One long-lasting debate on affordance centers on the distinction between representational and direct perception of affordance. An outstanding theme shared by many embodied theories of cognition is the replacement hypothesis (e.g. van Gelder, 1998), which challenges the necessity of representation as posited by computationalism’s cognitive theories (e.g. Fodor, 1975). This hypothesis suggests that input is discretized/categorized and subjected to abstraction or symbolization, creating discrete stand-ins for the input (e.g. representations/states). Such representationalization would lead to a categorization between the affordable (the objects) and those beyond affordance (the environment), in contrast to the perspective offered by embodied theories. The present study probed this ‘representationalization’ of affordance by examining whether affordance perception introduces discontinuity and qualitative dissociation in response to continuous action-related physical features (such as object size relative to the agents), which allows sensorimotor input to be assigned into discrete states/kinds, in line with the representation-based view under the constraints of body size. Alternatively, it assessed whether activity directly mirrors the input, free from discretization/categorization/abstraction, in line with the representation-free view.

First, our study found evidence demonstrating discretization in affordance perception. Then, through the body imagination experiment, we provided causal evidence suggesting that this discretization originates from sensorimotor interactions with objects rather than amodal sources, such as abstract object concepts independent of agent motor capability. Finally, we demonstrated the supramodality of this embodied discontinuity by leveraging the recent advances in AI. We showed that the discretization in affordance perception is supramodally accessible to disembodied agents such as large language models (LLMs), which lack sensorimotor input but can access linguistic materials built upon discretized representations. These results collectively suggest that sensorimotor input undergoes discretization, as implied in the computationalism’s idea of representation. Note that, these results are not contradictory to the claim of the embodied theories, as these representations do shape processes beyond the sensorimotor domain but after discretization.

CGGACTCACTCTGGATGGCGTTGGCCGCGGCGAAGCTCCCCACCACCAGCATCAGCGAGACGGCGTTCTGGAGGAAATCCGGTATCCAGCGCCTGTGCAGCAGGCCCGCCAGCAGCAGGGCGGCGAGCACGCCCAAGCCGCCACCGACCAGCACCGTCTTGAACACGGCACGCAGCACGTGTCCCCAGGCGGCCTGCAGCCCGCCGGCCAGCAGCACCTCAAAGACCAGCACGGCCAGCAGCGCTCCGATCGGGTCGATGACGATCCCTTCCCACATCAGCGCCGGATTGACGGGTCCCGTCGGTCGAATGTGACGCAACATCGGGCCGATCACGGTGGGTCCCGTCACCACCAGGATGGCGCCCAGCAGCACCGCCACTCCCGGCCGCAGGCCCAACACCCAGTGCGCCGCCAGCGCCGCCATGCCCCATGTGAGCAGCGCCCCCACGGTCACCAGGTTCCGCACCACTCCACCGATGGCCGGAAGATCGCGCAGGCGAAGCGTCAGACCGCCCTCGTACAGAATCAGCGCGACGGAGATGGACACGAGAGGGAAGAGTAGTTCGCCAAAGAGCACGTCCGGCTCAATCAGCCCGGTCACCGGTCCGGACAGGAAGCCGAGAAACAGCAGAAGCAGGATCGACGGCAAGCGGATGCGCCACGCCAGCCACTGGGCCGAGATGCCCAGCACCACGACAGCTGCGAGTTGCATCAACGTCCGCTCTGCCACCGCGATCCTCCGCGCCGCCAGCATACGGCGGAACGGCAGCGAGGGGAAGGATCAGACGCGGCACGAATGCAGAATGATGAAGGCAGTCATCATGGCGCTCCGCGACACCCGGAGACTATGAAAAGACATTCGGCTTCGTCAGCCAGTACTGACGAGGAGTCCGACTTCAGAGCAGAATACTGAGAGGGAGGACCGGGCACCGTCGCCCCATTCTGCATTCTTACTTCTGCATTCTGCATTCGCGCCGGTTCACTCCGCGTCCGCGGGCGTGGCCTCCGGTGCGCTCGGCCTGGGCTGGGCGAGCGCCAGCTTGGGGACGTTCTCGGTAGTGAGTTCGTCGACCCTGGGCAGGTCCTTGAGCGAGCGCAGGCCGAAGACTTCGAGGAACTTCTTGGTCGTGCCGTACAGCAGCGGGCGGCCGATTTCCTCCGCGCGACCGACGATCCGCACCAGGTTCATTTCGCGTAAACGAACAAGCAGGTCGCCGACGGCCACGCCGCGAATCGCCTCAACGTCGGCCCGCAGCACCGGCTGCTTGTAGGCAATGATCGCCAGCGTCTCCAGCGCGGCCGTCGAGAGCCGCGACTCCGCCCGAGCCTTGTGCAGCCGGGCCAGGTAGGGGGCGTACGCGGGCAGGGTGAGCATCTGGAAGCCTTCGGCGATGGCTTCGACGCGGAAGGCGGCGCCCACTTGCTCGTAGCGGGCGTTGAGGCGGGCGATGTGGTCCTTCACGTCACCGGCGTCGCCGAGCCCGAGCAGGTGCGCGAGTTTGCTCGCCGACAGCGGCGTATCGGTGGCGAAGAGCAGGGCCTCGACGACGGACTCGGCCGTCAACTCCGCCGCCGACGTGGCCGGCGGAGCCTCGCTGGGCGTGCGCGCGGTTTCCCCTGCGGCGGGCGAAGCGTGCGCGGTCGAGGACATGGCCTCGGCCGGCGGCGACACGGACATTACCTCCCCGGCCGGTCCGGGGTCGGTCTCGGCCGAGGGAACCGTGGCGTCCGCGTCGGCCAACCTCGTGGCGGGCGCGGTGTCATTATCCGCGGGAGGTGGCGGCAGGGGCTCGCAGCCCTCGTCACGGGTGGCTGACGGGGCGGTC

This observed boundary in affordance perception extends the understanding of the discontinuity in perception in response to the continuity of physical inputs (Harnad, 1987; Young et al., 1997). Perceptual boundary has been demonstrated in various domains, such as color perception (Bornstein and Korda, 1984), speech-sounds perception (Liberman et al., 1957), and facial gender discrimination (Campanella et al., 2001). The boundaries reflect a fundamental adaptation of perception to facilitate categorizations necessary for an organism (Goldstone and Hendrickson, 2010). Our study, for the first time, unveiled a boundary in object affordance, wherein affordance similarity across the boundary was significantly lower than that within the boundary. Critically, the boundary separating object affordances along a size axis coincided with human body size, suggesting that object affordances are characterized in a dimension scaled by human body size.

What is the function of the affordance boundary? About four decades ago, Gibson, 1979 postulated that only objects of sizes comparable to an animal’s body size are amenable to interaction and capable of providing affordances to the animal, thereby possessing ecological values that distinctly differ from those of larger objects. In this study, we expand upon this notion by arguing that the affordance boundary serves to delineate (manipulable) objects from their surrounding environment. In other words, objects within the range of an animal’s body size are indeed objects in the animal’s eye and possess affordances as defined by Gibson. In contrast, objects larger than that range typically surpass the animal’s motor capabilities, rendering them too cumbersome for effective manipulation. Consequently, these larger objects are less likely to be considered as typical targets for manipulation by the animal, as opposed to the smaller objects. That is, they are perceived not as the “objects” in the animal’s eye, but as part of the background environment, due to their impracticality for direct interactions. Future studies should incorporate a broader range of objects and a more comprehensive set of affordances for finer delineation of the representational discontinuity between objects and the environment.